“It’s only natural. She clearly cares about you. But what about you? Feeling nervous?”
“I mean, a little bit? I feel like you’d have to be a fool to be completely calm, given the stakes. But honestly, I’m more excited than anything.”
“That’s very good to hear. I’m reaching out because I have a proposal for you. An opportunity for some extra credit, so to speak….”
—Lunday, Pisces 13th . 10:08 PM. Hollywood Hills (Gryfard Nixon’s Estate)—
There was a small traffic jam outside Gryfard Nixon’s house when Hace’s ride dropped him off. Similarly-aged people stepped out of rideshares, limousines, and cabs, joining a line of about twenty kids trickling down a long driveway. The drive had two gates; one at the sidewalk, and one apparently leading to the house proper. Both were open, but the gate leading to the house was guarded by two big guys dressed in black pants and tee-shirts, who inspected a clipboard and nodded people in.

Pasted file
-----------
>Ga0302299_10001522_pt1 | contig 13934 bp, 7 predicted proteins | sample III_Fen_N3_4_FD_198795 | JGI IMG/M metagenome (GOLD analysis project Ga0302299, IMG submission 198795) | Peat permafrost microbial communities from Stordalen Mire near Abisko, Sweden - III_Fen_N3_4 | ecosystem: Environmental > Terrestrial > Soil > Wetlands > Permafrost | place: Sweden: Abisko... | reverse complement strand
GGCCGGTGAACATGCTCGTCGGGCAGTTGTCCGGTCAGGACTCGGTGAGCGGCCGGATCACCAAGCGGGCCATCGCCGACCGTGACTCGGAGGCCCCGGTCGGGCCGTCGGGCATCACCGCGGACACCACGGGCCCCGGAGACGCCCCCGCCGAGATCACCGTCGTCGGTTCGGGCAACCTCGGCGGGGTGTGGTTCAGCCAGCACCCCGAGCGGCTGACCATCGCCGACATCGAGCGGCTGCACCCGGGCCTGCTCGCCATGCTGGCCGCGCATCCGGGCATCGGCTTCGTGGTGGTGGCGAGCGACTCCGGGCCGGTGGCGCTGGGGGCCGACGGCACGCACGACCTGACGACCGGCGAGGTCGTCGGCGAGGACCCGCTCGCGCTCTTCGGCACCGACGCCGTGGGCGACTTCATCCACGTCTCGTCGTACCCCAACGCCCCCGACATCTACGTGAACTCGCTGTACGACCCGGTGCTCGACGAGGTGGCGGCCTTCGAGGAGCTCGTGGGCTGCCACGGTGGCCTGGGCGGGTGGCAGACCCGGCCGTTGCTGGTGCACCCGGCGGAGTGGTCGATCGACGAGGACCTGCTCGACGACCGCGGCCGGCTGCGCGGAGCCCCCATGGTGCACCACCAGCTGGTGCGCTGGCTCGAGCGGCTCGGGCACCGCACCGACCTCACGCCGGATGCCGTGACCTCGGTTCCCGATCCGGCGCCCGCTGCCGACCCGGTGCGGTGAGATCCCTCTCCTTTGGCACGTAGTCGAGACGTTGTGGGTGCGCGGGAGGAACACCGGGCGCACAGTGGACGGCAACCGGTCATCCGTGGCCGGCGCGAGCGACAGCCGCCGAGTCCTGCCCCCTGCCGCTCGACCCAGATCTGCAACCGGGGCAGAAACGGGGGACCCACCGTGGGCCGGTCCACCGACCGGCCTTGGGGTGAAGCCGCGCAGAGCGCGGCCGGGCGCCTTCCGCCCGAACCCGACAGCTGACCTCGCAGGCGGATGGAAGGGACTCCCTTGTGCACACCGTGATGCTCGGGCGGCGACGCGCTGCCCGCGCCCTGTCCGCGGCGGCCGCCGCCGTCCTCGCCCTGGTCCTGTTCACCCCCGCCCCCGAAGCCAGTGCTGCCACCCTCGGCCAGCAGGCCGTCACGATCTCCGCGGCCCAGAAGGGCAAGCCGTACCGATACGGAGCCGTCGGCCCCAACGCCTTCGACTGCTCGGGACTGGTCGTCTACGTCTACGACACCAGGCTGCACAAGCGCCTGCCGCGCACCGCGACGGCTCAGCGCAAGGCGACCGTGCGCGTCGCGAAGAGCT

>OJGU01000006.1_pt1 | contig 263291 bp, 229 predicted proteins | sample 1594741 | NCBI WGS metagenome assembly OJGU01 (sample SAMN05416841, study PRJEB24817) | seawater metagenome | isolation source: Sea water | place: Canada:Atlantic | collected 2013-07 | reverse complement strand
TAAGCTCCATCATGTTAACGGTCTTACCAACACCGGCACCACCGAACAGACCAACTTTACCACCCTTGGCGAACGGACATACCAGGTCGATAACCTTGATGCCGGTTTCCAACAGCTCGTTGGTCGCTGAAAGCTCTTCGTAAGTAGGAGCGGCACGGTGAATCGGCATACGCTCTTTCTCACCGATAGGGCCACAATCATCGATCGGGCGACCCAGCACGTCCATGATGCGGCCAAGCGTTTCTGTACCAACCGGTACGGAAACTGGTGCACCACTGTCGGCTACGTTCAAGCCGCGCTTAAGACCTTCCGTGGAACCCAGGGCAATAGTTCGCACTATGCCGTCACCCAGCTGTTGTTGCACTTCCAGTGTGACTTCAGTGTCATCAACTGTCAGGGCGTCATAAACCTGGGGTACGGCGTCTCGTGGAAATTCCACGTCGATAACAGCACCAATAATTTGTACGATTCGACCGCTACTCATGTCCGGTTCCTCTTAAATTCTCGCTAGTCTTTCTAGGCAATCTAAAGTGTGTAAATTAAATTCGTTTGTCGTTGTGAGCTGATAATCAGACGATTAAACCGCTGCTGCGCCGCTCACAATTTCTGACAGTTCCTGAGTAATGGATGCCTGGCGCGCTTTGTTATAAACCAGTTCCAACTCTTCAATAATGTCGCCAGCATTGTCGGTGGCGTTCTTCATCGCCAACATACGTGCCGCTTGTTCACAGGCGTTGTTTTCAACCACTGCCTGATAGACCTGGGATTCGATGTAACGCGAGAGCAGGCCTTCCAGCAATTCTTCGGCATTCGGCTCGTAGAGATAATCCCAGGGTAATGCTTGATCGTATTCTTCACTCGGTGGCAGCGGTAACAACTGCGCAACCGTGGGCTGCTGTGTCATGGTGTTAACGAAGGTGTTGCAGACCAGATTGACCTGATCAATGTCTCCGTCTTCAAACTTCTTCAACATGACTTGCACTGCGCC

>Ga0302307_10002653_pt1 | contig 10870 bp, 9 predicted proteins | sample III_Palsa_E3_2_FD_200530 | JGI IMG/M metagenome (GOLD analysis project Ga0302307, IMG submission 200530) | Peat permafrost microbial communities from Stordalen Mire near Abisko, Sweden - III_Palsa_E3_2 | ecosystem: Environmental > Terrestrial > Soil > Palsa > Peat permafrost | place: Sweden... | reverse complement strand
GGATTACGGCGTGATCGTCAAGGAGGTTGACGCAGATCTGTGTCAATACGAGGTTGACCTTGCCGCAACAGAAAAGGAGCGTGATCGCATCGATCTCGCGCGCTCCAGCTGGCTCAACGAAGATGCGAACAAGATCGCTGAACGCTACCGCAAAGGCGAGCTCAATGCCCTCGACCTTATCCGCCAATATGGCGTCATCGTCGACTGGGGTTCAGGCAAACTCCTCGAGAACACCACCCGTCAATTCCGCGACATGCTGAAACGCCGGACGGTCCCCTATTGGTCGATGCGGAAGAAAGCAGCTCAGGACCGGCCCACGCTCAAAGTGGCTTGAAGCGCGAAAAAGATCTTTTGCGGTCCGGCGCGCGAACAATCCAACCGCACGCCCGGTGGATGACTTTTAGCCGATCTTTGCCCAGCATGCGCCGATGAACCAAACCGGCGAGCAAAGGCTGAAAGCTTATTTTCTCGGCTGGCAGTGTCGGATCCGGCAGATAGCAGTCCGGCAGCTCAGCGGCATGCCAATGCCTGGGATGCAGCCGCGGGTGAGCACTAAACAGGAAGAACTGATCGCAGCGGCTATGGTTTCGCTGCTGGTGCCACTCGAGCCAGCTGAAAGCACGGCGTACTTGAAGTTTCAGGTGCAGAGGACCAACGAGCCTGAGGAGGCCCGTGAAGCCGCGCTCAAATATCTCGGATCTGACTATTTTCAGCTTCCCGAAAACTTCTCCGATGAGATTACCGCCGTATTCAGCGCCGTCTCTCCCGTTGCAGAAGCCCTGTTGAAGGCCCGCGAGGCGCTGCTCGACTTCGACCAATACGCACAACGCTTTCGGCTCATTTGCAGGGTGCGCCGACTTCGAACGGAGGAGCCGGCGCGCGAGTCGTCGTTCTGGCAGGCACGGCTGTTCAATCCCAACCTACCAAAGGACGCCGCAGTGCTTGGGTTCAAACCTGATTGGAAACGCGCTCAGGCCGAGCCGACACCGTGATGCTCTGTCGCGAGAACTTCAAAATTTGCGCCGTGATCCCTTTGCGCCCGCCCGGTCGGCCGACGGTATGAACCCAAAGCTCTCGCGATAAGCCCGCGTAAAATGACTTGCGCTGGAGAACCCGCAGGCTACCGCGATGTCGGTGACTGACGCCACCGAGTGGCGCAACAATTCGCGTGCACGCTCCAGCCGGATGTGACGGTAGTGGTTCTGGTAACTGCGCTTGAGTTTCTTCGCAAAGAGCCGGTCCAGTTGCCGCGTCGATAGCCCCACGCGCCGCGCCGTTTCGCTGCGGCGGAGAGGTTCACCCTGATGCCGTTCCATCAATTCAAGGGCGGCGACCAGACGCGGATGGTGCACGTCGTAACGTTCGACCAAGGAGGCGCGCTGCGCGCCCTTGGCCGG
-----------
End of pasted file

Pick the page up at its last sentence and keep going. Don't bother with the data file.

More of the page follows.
Hace stepped into line, making a point of scanning the crowd. He didn’t recognize anybody from his briefing, though there were a few vaguely familiar faces in the line. People he’d seen in commercials, or possibly symvision shows. Then again, I don’t watch a lot of symvision. Even fewer movies. These people could be super famous and I’d have no clue.
In about three minutes, he was at the head of the line. He greeted one of the guards, a muscular Black dude wearing a pair of mirrored silver-dollar shades.
“I’m new. Here on behalf of Glianna Garfield,” Hace said.
The bouncer frowned.
“Glianna’s dead, man.”
Hace did his best to look desperate.
“I know, but I heard about the salon through her.”